Proceedings of the National Academy of Sciences of the United States of America

About the PNAS Member Editor
Name Villeneuve, Anne M.
Location Stanford University
Primary Field Genetics
Secondary Field Cellular and Developmental Biology
 Election Citation
Villeneuve greatly enhanced our understanding of meiosis by elucidating key features of homologous chromosome pairing, recombination between maternal and paternal chromosomes, and the essential meiosis-specific synaptonemal protein complex. Her work established C. elegans as a model for dissecting meiosis and provides critical contributions by masterful genetics and cell biology.
 Research Interests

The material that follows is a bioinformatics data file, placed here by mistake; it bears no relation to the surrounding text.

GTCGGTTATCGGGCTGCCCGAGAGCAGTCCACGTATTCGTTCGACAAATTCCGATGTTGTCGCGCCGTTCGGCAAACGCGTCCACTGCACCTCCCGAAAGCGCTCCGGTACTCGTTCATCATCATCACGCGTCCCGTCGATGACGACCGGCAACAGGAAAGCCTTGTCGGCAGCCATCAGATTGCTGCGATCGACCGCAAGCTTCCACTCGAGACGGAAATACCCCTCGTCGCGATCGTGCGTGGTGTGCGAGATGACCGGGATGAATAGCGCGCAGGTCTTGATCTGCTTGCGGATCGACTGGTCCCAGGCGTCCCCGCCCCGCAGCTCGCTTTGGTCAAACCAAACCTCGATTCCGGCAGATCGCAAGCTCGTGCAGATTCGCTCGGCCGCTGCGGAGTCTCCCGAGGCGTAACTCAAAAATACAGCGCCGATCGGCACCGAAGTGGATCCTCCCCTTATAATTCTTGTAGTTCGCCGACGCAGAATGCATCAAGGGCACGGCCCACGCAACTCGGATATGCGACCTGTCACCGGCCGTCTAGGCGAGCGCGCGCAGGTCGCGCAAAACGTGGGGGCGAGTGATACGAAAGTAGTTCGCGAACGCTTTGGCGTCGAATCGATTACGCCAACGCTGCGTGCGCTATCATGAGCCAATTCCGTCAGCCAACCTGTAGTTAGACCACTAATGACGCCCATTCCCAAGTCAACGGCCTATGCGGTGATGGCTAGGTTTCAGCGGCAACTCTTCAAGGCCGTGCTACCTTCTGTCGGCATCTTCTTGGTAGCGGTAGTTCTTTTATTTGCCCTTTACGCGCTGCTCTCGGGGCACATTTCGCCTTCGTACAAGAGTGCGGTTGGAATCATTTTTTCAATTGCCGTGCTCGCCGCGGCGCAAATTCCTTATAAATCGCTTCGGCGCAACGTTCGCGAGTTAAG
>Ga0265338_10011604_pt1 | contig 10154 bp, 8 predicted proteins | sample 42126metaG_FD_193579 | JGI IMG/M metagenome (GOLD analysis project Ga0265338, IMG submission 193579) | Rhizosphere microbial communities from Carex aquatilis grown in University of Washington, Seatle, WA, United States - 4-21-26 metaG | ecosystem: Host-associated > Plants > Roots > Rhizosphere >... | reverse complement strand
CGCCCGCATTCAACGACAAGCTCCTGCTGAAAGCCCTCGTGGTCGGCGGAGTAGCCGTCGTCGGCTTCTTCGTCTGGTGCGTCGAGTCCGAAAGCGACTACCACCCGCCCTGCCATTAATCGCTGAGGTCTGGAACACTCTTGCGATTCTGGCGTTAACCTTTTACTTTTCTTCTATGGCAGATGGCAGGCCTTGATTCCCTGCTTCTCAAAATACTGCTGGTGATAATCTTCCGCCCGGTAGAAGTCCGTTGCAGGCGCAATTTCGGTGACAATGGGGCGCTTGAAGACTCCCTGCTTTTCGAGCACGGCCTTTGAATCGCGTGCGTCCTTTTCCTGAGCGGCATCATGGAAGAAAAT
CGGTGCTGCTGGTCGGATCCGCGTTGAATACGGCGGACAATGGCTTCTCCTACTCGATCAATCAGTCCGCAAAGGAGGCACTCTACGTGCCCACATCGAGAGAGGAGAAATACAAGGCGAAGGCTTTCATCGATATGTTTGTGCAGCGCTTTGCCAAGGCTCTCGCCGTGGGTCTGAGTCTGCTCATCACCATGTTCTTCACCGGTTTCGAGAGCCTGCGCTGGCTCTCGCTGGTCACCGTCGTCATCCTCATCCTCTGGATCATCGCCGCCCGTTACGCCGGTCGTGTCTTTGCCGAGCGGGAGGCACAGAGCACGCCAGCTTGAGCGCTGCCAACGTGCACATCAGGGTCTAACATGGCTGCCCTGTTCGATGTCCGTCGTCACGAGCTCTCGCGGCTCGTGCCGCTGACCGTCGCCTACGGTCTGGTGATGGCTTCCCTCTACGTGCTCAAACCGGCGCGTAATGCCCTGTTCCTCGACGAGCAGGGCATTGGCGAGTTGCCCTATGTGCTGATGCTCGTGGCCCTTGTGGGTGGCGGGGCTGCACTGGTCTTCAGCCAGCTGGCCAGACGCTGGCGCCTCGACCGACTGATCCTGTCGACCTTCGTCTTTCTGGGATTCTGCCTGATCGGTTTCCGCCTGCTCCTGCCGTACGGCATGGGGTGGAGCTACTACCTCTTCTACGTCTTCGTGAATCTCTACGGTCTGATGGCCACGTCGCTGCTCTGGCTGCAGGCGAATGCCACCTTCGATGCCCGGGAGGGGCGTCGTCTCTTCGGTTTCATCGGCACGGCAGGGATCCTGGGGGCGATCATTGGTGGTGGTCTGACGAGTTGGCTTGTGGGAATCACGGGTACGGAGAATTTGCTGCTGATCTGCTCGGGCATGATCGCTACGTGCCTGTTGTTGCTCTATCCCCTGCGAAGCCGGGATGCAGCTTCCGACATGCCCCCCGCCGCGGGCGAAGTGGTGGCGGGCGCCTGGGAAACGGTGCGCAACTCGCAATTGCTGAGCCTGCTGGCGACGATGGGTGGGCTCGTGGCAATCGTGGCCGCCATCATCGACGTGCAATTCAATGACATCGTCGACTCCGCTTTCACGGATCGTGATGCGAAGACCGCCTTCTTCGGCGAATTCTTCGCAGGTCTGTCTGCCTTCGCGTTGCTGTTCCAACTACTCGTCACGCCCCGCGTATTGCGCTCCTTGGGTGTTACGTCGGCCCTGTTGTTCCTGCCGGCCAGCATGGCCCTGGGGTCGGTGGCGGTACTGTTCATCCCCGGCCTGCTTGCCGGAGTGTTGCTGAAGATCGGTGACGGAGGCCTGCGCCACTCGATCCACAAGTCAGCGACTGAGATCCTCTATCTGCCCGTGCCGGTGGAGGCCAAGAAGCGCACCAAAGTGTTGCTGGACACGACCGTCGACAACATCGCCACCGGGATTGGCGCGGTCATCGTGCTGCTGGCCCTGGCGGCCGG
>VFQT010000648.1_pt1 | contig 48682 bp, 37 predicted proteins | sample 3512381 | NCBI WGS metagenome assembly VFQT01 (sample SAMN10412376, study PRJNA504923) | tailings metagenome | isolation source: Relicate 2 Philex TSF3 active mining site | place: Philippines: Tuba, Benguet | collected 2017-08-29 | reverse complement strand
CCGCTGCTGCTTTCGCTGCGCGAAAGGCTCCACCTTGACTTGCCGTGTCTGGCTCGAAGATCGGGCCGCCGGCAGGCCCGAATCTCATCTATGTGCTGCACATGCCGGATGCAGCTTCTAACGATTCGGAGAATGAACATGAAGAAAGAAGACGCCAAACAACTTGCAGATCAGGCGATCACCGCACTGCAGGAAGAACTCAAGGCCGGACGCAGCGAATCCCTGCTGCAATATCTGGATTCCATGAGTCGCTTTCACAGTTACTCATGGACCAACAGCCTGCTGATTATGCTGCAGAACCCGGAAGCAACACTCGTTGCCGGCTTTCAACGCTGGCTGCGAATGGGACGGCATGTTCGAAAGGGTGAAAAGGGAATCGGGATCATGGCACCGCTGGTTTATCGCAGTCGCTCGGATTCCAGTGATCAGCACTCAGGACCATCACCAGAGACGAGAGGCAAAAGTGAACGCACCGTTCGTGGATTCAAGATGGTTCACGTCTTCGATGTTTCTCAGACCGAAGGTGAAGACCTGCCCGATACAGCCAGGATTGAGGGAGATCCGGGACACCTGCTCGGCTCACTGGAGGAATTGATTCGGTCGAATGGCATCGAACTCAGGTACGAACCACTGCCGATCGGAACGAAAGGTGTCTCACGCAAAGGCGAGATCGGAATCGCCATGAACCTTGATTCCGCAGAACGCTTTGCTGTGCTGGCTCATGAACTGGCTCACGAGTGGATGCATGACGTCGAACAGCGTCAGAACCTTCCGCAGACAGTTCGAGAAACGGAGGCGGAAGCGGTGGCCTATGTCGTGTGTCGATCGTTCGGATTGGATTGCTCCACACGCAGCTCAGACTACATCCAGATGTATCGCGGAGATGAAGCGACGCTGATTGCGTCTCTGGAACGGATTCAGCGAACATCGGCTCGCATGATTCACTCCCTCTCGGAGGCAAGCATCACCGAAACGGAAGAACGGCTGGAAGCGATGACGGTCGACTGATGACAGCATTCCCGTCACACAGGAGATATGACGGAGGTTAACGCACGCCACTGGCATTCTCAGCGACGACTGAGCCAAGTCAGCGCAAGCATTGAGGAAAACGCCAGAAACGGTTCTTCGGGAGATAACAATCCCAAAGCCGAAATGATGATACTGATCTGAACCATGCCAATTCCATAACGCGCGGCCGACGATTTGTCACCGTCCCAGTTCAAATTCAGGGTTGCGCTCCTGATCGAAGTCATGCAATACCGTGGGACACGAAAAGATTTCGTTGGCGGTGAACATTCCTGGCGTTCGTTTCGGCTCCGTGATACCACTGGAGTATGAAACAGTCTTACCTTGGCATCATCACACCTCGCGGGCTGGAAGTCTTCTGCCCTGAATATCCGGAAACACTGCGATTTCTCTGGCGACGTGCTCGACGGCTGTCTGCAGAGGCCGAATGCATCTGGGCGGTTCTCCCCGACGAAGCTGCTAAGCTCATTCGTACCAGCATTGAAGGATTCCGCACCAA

Anne Villeneuve's laboratory investigates the molecular and cellular events underlying the faithful inheritance of chromosomes during meiosis, the specialized cell division program by which diploid organisms generate haploid gametes. These events are crucial for reproduction, since failure to execute them correctly leads to aneuploidy, one of the leading causes of miscarriages and birth defects in humans. One major goal is to understand the mechanisms and regulation of genetic recombination, which is responsible both for reassortment of genetic traits and for promoting segregation of homologous chromosomes during meiosis. An inter-related goal is to understand how meiosis-specific chromosome organization is established, maintained, and remodeled to bring about successful genome inheritance. Dr. Villeneuve approaches these issues using the nematode C. elegans, a simple organism that is especially amenable to combining sophisticated microscopic, genetic and genomic approaches in a single experimental system. Dr. Villeneuve's research interrogates the process of meiosis at multiple different scales: 1) at the level of the DNA repair complexes that assemble at the sites of meiotic recombination; 2) at the level of the meiosis-specific chromosome structures that promote, regulate and respond to meiotic recombination events and 3) at the level of DNA organization at the whole-chromosome scale.

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